ANN's Daily Aero-Tips (11.15.06): Single Engine Service Ceiling | Aero-News Network
Aero-News Network
RSS icon RSS feed
podcast icon MP3 podcast
Subscribe Aero-News e-mail Newsletter Subscribe

Airborne Unlimited -- Recent Daily Episodes

Episode Date

Monday

Tuesday

Wednesday

Thursday

Friday

Airborne On ANN

Airborne 05.23.16

Airborne 05.24.16

Airborne 05.25.16

Airborne 05.26.16

Airborne 05.27.16

Airborne Hi-Def On YouTube

Airborne 05.23.16

Airborne 05.24.16

Airborne 05.25.16

Airborne 05.26.16

Airborne 05.27.16

AEA2016 LIVE Aero-TV: 04/27-0830ET, 04/28-1400ET, 04/29-1100ET

Sun 'n Fun 2016 Innovation Preview on Vimeo!

Sun 'n Fun 2016 Innovation Preview on YouTube!

Wed, Nov 15, 2006

ANN's Daily Aero-Tips (11.15.06): Single Engine Service Ceiling

Aero-Tips!

A good pilot is always learning -- how many times have you heard this old standard throughout your flying career? There is no truer statement in all of flying (well, with the possible exception of "there are no old, bold pilots.")

Aero-News has called upon the expertise of Thomas P. Turner, master CFI and all-around-good-guy, to bring our readers -- and us -- daily tips to improve our skills as aviators. Some of them, you may have heard before... but for each of us, there will also be something we might never have considered before, or something that didn't "stick" the way it should have the first time we memorized it for the practical test.

Look for our daily Aero-Tips segments, coming each day to you through the Aero-News Network.

Aero-Tips 11.15.06

The single-engine service ceiling of a multiengine airplane is the density altitude at which the airplane, at maximum weight in a clean configuration (gear up, flaps up, inoperative engine's cowl flaps closed and propeller feathered), is capable of climbing at 50 feet per minute. The published single-engine service ceiling (SESC) for the most popular light twins is usually in the 3500-5000 foot range... density altitude. Turbocharging usually raises the SESC to 12,000-15,000 feet.

Why should a multiengine pilot know the SESC of the airplane he or she is flying?

Climbing up

Lose an engine on takeoff and you'll need to climb to a safe altitude before you can maneuver to land. If the density altitude at the departure airport is near the airplane's SESC and the airplane is near maximum takeoff weight, it may not be possible to make this safe climb to a maneuvering height. Or if there are significant obstacles, the plane may be able to begin the climb but won't have the power to outclimb the obstacle. The pilot of a multiengine airplane would have no choice but to reduce power on both engines and land nearly straight ahead if an engine quit under these conditions. Attempting to climb out runs a very real risk of colliding with terrain, or the temptation to attempt a turn at too slow a speed and lose control of the aircraft.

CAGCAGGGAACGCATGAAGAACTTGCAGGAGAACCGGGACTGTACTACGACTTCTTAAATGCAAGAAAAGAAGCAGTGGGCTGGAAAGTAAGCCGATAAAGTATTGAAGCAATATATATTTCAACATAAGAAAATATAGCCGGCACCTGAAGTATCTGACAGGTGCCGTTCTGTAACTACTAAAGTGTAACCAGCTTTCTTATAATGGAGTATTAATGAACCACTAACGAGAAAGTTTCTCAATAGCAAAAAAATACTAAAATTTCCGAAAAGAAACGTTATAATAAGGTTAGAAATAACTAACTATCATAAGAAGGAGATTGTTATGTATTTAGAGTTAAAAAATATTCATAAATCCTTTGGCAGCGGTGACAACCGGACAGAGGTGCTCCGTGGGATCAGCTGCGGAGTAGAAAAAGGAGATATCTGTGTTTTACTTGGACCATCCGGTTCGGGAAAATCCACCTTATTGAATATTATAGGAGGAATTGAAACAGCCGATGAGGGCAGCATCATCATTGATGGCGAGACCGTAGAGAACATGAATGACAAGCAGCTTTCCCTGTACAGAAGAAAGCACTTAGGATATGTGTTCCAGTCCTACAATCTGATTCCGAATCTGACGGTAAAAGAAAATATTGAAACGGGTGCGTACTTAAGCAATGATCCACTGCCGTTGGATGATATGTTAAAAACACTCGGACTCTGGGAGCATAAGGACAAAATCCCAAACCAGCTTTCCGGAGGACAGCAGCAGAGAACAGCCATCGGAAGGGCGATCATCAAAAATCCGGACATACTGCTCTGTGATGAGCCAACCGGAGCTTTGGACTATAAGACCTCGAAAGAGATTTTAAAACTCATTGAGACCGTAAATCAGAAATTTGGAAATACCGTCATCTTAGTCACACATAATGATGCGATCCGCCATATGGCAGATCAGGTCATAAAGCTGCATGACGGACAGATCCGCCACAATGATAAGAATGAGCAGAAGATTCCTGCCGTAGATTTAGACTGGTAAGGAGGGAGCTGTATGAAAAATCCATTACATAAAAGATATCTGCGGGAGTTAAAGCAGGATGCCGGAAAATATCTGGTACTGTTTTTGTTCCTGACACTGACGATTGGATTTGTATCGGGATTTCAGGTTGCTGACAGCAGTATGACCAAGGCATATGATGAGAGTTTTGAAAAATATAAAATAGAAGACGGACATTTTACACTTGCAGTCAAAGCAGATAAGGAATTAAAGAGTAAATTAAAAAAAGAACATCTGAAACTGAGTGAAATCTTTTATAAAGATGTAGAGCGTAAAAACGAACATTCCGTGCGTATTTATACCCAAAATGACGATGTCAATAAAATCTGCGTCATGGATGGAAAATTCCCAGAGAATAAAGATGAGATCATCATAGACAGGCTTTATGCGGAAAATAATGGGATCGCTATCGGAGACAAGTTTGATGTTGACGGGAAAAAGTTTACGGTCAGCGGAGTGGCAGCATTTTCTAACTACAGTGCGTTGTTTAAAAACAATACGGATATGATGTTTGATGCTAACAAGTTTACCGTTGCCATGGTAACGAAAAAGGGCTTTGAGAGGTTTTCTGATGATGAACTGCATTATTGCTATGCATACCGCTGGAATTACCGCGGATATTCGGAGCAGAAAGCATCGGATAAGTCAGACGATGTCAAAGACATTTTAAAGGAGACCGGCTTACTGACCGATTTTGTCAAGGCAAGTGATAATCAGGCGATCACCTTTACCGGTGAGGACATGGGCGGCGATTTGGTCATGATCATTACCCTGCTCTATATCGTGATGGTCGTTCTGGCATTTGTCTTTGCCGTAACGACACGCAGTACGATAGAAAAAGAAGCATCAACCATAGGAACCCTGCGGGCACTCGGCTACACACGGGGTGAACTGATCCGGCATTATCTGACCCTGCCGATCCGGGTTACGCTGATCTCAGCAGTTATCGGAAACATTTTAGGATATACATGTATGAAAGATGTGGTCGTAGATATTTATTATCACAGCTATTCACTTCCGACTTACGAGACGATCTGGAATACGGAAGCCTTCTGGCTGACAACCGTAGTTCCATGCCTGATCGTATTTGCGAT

Drifting down

Similarly, if an engine quits above SESC and the pilot flies at "blue line" speed (maximum single-engine performance, Vyse) the airplane will descend at the lowest rate of descent until it reaches approximately SESC. Overflying mountains? Consider that losing an engine in a twin may not present very many more options that it would in a single-engine airplane…you should still plan your route to provide an "out" to lower terrain or an off-airport landing should an engine quit and the terrain below you is above your SESC. Even a turbocharged twin could drift down to ground level over the Rocky Mountains.

Weight

Airplane weight makes a big difference in single-engine performance, so it will raise the SESC. Whenever possible, fly a multiengine airplane at the lowest safe weight (that provides sufficient fuel and reserves) to improve your SESC and single-engine climb rate.

Aero-tip of the day: Look at the density altitude, and consciously consider the relationship of takeoff and terrain density altitude to your airplane's single-engine service ceiling.

FMI: Aero-Tips

Advertisement

More News

Toledo Police Helicopter May Be Grounded

Department Seeks Grants To Help Keep Aircraft Flying The police department in Toledo, OH may be forced to ground its helicopter unless it is able to identify a grant for the $300,0>[...]

Bill Gordon Lost In Hudson River P-47 Ditching

Despite What Appeared To Be A Decent Ditching Effort, An Outstanding Pilot Was Lost The airshow community has suffered its second tragedy in nearly as many weeks as long-time warbi>[...]

Aero-News: Quote Of The Day (05.29.16)

"Putting the world's largest satellite constellation into orbit is an enormous task and Arianespace is ideally suited to launch the initial constellation, allowing OneWeb to start >[...]

ANN FAQ: How To Get YOUR News Out On Aero-News

Good News, Bad News... It's ALL News As the preeminent online aviation news resource out there, the editorial staff at Aero-News sees a large number of news releases. We look at al>[...]

Dubai-Based Business Jet Operator Enhances In-Flight Wi-Fi Services

Empire Aviation Group Selects Honeywell Technologies For Its Entire Fleet Honeywell has signed an agreement with Empire Aviation Group to provide its full suite of GoDirect connect>[...]

blog comments powered by Disqus



Advertisement

Advertisement

Podcasts

Advertisement

© 2007 - 2016 Web Development & Design by Pauli Systems, LC